Pyroaerobiology: the aerosolization and transport of viable microbial life by wildland fire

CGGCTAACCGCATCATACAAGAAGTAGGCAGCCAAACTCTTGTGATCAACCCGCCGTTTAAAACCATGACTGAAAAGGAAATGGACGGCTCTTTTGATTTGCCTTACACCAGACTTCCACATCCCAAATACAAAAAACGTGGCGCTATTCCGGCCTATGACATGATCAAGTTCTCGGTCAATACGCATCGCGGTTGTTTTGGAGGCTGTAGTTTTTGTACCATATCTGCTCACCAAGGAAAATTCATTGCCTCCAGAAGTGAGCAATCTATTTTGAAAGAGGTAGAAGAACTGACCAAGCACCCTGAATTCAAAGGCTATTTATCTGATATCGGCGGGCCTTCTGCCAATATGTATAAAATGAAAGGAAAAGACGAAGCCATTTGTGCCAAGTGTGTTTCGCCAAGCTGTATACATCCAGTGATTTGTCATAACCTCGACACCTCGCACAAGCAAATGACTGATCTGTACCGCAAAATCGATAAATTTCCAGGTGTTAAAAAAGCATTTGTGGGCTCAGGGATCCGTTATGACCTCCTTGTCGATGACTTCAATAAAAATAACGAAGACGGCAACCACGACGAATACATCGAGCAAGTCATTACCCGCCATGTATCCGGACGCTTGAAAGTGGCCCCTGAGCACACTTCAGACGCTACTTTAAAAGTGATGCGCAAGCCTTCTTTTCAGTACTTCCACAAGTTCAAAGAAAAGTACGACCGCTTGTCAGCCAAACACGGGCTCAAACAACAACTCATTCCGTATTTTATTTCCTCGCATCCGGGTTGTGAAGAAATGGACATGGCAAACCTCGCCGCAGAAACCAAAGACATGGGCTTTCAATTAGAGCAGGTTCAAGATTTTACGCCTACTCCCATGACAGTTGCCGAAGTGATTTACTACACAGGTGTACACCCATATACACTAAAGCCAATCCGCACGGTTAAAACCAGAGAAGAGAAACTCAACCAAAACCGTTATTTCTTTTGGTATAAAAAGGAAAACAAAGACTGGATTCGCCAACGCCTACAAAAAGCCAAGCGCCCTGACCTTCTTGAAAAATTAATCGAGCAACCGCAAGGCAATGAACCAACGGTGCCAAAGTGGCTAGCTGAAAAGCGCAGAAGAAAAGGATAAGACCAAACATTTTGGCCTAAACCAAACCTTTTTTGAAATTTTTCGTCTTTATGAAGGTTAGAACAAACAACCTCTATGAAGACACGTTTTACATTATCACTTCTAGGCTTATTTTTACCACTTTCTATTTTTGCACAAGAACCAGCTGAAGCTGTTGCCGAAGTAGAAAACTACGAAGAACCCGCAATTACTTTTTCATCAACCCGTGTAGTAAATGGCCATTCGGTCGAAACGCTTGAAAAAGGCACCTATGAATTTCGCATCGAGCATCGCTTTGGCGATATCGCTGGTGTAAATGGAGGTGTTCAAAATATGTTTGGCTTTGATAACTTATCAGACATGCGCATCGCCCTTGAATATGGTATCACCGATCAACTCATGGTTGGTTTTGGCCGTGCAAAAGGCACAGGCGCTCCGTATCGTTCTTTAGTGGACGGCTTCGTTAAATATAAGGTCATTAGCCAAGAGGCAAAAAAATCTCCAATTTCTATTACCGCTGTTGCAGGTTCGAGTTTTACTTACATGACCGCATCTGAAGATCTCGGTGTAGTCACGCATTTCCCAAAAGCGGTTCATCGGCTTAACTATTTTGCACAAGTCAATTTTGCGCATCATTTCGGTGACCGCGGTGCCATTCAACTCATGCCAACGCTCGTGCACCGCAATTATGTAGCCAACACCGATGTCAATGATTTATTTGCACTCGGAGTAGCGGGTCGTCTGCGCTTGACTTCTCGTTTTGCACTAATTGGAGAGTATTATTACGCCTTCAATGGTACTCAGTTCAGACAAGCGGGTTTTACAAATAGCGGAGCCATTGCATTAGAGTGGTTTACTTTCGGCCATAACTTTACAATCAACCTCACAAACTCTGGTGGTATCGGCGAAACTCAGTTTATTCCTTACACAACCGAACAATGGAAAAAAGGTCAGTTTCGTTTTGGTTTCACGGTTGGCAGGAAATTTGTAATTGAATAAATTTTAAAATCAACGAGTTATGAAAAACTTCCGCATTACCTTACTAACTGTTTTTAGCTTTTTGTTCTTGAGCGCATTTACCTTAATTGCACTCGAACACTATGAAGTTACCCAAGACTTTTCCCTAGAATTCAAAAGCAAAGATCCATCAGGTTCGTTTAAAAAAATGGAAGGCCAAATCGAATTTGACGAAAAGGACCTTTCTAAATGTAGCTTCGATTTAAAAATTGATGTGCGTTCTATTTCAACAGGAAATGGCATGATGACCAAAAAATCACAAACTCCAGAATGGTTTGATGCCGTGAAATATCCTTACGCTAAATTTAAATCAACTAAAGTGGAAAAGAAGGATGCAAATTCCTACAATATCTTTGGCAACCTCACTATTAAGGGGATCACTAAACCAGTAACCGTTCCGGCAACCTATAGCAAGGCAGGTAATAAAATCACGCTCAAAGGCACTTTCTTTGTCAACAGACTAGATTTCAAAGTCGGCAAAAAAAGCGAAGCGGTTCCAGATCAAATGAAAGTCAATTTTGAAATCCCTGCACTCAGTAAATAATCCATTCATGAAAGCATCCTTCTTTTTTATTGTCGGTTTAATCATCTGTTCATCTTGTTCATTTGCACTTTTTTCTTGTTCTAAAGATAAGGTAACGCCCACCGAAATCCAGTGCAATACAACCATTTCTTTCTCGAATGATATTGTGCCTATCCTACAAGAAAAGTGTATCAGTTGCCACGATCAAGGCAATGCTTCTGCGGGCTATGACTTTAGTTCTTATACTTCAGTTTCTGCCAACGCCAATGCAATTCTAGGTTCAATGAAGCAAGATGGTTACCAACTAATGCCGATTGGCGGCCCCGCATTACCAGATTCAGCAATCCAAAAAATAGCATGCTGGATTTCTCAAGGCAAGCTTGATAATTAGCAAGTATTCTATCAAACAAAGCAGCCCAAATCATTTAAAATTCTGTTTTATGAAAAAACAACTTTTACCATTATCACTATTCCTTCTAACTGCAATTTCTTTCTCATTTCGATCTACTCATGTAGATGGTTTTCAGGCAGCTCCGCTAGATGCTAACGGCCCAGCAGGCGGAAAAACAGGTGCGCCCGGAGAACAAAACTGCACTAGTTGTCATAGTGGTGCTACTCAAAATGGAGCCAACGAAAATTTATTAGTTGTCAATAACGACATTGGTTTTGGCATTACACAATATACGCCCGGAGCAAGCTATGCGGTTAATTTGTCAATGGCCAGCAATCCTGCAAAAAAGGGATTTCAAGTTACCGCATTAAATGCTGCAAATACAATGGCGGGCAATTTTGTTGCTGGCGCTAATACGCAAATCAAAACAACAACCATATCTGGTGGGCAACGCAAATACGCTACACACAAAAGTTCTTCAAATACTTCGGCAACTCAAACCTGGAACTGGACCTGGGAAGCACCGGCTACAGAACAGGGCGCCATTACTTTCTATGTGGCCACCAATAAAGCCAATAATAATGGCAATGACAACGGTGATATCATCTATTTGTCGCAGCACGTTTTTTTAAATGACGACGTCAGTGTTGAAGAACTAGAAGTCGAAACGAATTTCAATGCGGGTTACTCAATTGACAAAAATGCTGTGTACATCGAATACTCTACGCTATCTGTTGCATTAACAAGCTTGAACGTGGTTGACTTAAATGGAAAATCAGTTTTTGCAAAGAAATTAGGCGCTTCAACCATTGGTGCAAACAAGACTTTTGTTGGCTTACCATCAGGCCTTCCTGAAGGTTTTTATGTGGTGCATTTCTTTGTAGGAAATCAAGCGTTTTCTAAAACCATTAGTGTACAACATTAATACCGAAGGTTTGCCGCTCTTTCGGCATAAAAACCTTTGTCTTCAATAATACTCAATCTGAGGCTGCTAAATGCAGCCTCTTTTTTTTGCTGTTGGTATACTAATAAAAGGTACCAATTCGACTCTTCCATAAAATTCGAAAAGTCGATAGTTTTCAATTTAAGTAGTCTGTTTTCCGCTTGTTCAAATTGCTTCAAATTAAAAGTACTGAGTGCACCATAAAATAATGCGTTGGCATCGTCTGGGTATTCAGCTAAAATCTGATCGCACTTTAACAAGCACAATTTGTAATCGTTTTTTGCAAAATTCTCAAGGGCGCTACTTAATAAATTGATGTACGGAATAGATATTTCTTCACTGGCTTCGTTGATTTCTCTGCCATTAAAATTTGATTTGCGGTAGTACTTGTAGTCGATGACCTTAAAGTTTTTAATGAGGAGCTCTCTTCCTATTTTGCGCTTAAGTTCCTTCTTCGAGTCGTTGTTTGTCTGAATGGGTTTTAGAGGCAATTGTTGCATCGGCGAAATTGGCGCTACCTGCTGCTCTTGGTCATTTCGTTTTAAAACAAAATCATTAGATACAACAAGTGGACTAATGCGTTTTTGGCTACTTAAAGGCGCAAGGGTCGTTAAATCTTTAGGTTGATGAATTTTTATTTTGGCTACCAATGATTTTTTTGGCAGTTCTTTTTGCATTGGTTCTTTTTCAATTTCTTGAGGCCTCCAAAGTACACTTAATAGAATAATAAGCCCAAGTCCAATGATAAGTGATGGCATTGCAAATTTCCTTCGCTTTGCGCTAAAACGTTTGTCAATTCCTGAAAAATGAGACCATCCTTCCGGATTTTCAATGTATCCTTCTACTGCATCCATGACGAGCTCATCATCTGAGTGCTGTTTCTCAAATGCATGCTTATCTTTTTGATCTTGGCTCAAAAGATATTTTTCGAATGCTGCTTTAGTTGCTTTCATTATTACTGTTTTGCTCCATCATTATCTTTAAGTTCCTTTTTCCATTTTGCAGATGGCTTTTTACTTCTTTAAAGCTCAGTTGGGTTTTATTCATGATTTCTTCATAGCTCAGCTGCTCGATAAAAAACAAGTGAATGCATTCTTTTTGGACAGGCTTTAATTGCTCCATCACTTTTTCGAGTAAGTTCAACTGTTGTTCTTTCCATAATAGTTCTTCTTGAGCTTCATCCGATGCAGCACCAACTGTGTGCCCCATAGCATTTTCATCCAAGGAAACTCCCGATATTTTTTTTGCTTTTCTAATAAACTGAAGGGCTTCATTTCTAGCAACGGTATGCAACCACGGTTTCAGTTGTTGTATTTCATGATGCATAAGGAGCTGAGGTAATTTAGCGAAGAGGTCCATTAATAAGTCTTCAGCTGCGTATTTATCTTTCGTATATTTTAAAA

The field of aerobiology is expanding due to a recognition of the diversity of roles microbes play in both terrestrial and atmospheric ecology. Smoke from global biomass burning has had significant and widespread ecological and human health consequences, but the living component of smoke has received little attention. Microbes aerosolized and transported by wildland fire may have profound effects on atmospheric and environmental factors, acting as nuclei for ice condensation, transporting pathogens or symbionts, and otherwise influencing ecosystems and human populations downwind. The potential for smoke to aerosolize and transport viable microbes is a virtually blank piece of the microbial biogeography puzzle with farreaching implications. This study characterized the aerosolization of viable microbes via wildland fire smoke from burns in contrasting coniferous forests. Seventy aerosolized microbial morphotypes were recovered, and of these, a subset was identified using DNA analysis which revealed both pathogenic and non-pathogenic fungal species. Overall microbial colony-forming units decreased with increasing distance from smoke source, driven by bacterial abundance. Organisms were more abundant in smoke derived from mechanically treated fuels than intact forest floors and were most abundant in smoke from a dry, biennially burned Pinus palustris sandhill forest in Florida. Our findings of smoke-transported viable microbes have implications for ecosystem restoration/conservation, global biodiversity, meteorology, and human health.
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